After many delays, the Queens Quay reconstruction project will be completed to the point that streetcars can return on the Sunday of Thanksgiving weekend, October 12, 2014.
Years of utility construction, rebuilt sidewalks and a completely new trackbed for streetcars are almost over. When the project finishes in 2015, Toronto will finally see more than beautiful presentations and websites, we will see the street as the designers intended.
Updated October 8, 2014
Test car 4164 ran to Union Station on October 7.
Photos from Harold McMann:
View from 4164 eastbound at Lower Simcoe and Queens Quay:
Union Station Loop:
Photos linked from a comment by “Thomas”:
This was a typical scene only a week ago on September 24 looking west toward Rees Street and the Radisson Hotel. All traffic had shifted off of the streetcar right-of-way to the newly paved roadway north of the tracks (to the right in the view below). A fleet of vans from contractors putting the finishing touches on the line filled the streetcar lanes. Work at this point was mainly electrical – TTC power feeders, traffic signals and lighting. Preliminary supports were up for the overhead, but most of the line did not yet have contact wire in place.
By October 3, 2014, the contact wire is in place (although not yet energized) and much of the fencing around the right-of-way has disappeared in anticipation of test runs starting October 7.
This view looks west at Rees Street where both transit stops are now on the west side of the intersection (the eastbound stop has been changed from farside to nearside). The crew working on the roadway are making saw cuts for the loop detectors that will activate the transit priority signals.
This is a location where Toronto Hydro has not yet completed the shift of its plant into new underground chambers and conduit, and the street still has a mix of temporary and permanent utility poles.
The view below looks in the opposite direction east from Rees Street. The traffic signal will control the exit from the Radisson Hotel at the east leg of Robertson Crescent.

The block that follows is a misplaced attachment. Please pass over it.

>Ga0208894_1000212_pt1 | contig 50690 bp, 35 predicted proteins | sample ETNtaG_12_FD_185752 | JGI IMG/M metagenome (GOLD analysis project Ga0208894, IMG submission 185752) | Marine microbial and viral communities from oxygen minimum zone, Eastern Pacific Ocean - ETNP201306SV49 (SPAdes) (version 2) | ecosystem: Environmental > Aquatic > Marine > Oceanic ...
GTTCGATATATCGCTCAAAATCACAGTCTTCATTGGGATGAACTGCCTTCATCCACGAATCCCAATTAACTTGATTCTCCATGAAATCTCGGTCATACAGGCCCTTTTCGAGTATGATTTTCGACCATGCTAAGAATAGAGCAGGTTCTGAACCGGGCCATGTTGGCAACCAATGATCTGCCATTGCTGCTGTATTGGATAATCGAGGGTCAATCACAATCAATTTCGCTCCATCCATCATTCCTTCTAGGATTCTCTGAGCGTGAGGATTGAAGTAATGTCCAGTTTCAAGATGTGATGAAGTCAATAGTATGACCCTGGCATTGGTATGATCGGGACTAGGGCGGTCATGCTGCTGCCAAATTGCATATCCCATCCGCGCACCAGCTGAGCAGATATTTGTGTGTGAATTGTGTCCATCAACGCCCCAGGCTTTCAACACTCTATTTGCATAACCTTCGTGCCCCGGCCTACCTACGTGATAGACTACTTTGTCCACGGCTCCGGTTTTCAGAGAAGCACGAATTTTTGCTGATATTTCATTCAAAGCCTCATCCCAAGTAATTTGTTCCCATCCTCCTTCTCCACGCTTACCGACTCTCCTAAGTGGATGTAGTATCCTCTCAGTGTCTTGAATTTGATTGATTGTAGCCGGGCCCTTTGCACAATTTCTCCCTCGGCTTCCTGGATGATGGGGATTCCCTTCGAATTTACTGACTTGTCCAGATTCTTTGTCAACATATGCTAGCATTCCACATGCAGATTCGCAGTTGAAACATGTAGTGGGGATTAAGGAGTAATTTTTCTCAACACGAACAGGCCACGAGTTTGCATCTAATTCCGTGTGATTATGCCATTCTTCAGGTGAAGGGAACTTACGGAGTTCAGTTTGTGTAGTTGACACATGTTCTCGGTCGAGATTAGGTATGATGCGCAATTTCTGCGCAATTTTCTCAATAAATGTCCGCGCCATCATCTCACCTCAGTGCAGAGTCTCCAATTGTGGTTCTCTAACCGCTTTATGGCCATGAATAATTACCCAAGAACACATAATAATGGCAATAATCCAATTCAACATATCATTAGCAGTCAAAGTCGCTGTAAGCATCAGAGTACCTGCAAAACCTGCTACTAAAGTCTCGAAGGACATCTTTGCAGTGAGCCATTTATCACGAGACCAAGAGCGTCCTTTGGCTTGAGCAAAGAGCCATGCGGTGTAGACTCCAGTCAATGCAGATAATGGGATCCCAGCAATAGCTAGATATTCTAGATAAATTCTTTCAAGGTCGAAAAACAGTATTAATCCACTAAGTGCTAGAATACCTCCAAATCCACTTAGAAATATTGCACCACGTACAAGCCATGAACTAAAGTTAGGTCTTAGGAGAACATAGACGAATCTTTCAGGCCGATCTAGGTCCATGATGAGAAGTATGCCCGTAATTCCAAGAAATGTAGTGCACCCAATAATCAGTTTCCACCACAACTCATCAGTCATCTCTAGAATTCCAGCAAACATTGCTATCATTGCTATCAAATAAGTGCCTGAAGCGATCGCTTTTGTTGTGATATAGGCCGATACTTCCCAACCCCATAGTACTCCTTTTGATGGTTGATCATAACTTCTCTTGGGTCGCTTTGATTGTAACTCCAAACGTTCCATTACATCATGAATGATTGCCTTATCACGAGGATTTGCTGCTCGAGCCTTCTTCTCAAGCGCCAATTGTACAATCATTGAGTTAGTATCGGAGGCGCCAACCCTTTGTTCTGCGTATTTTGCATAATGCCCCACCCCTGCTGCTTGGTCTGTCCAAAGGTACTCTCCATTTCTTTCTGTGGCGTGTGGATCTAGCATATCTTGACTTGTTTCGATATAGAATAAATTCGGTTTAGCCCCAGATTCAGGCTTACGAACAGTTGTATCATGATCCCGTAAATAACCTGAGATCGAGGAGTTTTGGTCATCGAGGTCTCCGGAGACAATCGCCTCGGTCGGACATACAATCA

The new street is divided from south to north into three bands. Southernmost is the pedestrian and cycling area including rows of trees. The structures shown here are “silva cells” designed to provide support for the pavement above, but to be open for the growth of tree roots below. The whole area around the cells is filled with fresh soil before the area is closed in. Tree planting will be done in the spring of 2015.
This section will include the Martin Goodman cycling trail linking up existing portions of the waterfront trail from west of Spadina to beyond Bay Street. (Plans for Queens Quay East include a similar layout when the transit right-of-way is built, but for now there is a temporary trail heading east from Yonge.)
This view is in the same location, but from the streetcar lanes showing the new pavement on the north side of Queens Quay. Traffic operations are still only westbound because the project is not yet at the state where all intersections are ready to switch over to two-way traffic.
Looking east from Lower Simcoe Street. The eastbound stop at Lower Simcoe has been shifted further east, to line up with the new exit (controlled by the traffic signals) from the Harbourfront Centre site out of frame to the right. The westbound York Street stop remains in its old location and is on the east side of the new intersection.
Work west of Spadina is still underway, and I will add photos from that section next week.